Great granddaughter and great, great grandson receive Heritage Certificate for Tommy Cash

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Oldham chairman Bill Quinn, presents the Heritage Certificate to Patricia and Andrew Whittle, also in the photo are Michael Turner from the Heritage Trust and Mike Elliott of the Players Association.

At the recent home match against Cornwall on April 14th the ORL Heritage Trust were delighted to present the Heritage Certificate to Patricia and Andrew Whittle, the great granddaughter and great, great grandson of the Oldham winger from the Edwardian era Tommy Cash. Patricia kindly brought in to show the Heritage Trust, an Oldham shirt of Tommy’s along with a Lancashire shield medal from 1908-09 and an Oldham cap.

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Left: Tommy with the Lancashire Shield in 1909. Right: The winners medal.

Tommy (Heritage number 80) played for the Roughyeds between 1902 – 1909 and later went on to be a decorated war hero in World War 1.

Tommy was born on Ashton Road, Oldham and was first introduced to Rugby football at the local St Pauls school. A diminutive, figure he went on to play for Oldham Edge Recreation and Glenby at half back. He made his Oldham debut at centre in the 7 – 2 win at Hull Kingston on September 27th, 1902. He made 21 appearances that season, all the rest were on the wing, this being the position where he would become a great favourite with the Oldham crowd.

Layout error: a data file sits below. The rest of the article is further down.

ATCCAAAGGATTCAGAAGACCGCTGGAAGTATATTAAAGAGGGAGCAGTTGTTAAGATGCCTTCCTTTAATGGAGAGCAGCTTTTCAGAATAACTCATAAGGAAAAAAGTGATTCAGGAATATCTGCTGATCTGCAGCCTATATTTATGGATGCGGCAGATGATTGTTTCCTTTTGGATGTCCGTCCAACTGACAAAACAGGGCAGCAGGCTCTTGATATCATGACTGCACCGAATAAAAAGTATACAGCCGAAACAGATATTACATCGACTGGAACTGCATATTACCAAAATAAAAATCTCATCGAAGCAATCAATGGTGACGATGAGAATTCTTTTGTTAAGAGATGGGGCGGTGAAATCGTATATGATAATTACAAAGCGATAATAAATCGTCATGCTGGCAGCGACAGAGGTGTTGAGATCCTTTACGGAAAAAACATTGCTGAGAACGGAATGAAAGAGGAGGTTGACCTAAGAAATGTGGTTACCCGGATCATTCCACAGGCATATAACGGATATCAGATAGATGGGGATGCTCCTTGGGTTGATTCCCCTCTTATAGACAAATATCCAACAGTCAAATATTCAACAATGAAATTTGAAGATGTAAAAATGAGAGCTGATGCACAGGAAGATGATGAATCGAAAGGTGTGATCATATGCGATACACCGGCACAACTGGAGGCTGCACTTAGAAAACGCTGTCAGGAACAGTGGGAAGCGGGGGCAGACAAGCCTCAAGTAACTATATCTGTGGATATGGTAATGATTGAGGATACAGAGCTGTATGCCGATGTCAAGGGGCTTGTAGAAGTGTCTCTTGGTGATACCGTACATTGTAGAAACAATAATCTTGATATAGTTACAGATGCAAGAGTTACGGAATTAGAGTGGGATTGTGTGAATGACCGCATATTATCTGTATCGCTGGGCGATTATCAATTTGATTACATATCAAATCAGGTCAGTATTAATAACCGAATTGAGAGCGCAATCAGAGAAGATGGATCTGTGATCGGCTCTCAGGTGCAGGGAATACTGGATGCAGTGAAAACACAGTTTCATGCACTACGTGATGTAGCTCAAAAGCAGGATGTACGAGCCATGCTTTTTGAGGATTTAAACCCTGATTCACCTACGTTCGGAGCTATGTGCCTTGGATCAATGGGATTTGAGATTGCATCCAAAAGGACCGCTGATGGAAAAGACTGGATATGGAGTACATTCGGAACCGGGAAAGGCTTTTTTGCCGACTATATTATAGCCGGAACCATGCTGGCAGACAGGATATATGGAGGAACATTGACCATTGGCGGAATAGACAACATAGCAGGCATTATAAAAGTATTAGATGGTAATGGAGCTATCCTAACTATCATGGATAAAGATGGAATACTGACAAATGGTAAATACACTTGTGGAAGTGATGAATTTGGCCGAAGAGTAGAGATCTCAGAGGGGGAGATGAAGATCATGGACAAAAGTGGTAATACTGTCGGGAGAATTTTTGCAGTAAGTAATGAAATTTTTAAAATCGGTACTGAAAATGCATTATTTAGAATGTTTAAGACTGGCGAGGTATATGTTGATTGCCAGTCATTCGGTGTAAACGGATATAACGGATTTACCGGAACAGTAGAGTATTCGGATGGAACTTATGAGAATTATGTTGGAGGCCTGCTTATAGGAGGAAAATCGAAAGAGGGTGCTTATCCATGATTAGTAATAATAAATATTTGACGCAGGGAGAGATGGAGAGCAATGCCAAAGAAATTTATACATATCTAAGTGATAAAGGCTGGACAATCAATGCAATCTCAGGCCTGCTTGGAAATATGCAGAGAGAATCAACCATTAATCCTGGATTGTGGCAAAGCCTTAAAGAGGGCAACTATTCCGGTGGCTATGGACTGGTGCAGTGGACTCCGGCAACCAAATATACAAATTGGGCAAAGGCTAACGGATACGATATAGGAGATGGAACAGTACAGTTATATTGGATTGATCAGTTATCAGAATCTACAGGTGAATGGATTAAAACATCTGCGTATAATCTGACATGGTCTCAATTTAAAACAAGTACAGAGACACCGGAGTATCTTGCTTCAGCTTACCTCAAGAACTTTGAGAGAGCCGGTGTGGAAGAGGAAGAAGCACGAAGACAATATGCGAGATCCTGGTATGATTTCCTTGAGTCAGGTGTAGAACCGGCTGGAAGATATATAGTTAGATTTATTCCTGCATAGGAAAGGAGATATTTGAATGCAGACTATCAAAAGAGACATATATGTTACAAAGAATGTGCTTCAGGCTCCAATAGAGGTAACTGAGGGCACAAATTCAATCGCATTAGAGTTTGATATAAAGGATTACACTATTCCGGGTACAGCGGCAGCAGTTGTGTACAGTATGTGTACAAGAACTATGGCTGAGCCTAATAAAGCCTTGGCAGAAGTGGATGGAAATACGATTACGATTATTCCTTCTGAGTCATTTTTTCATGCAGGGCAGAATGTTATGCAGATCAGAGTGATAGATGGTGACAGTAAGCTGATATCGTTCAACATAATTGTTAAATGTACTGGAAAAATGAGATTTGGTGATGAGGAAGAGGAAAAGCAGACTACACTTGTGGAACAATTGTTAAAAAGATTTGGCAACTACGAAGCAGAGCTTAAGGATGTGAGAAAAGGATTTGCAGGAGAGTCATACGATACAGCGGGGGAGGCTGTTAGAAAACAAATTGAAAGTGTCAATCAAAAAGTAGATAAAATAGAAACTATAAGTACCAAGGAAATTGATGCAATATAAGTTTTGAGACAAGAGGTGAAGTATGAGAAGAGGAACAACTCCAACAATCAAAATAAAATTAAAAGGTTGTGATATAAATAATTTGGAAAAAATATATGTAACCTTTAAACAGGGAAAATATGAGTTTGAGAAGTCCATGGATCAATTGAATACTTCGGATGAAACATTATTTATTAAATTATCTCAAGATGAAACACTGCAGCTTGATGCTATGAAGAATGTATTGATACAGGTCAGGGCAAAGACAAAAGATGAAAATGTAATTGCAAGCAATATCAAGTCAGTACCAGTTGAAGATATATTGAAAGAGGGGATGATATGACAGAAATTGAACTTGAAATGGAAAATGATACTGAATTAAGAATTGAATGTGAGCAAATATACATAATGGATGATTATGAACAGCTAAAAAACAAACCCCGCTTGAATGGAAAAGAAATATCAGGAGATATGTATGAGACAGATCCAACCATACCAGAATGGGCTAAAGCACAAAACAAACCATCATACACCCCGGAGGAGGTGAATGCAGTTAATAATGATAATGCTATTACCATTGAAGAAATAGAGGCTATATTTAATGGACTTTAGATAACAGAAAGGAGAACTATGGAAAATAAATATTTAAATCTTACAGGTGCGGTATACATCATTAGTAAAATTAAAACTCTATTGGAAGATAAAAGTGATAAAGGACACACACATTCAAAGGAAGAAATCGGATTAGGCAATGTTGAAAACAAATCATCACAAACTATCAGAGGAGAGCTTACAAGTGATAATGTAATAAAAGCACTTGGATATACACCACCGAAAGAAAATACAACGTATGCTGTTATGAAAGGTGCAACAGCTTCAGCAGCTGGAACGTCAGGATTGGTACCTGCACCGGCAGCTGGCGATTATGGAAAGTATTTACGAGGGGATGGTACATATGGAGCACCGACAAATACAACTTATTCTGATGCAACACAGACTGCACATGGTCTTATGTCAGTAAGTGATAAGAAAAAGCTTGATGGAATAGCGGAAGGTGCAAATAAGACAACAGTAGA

He topped the Oldham try list in 1904-05 with 13 and 1905-06 with 21 and irrespective of his slight stature, Tommy was well known for his courage and would take on the heftiest of opponents. Once he received his marching orders, to the amusement of the crowd, after an entanglement with a burly Leeds forward. Along with several of his team mates, he left to assist the newly formed Coventry club in 1910.

In total he made 139 senior appearances for Oldham in which he scored 63 tries.

During the First World War he joined the King’s Royal Rifles and earned the Military Medal and bar for heroism. A brief description of the action as reported in the local press is below.

‘For great gallantry at Olive trench near Hollebeke on June 14th 1917, when he rushed forward

with the first wave and bombed the enemy’s dug-out and, being an orderly to an officer who had

been wounded, attended him with great devotion under heavy shell fire in the open.’

Then three months later he was awarded the bar …

At Passchendaele Ridge on September 20th, he led his section, the NCOs having become

casualties, against a strong point where he personally killed three of the enemy and after capturing

his objective showed great coolness under heavy shell fire and was of great assistance.’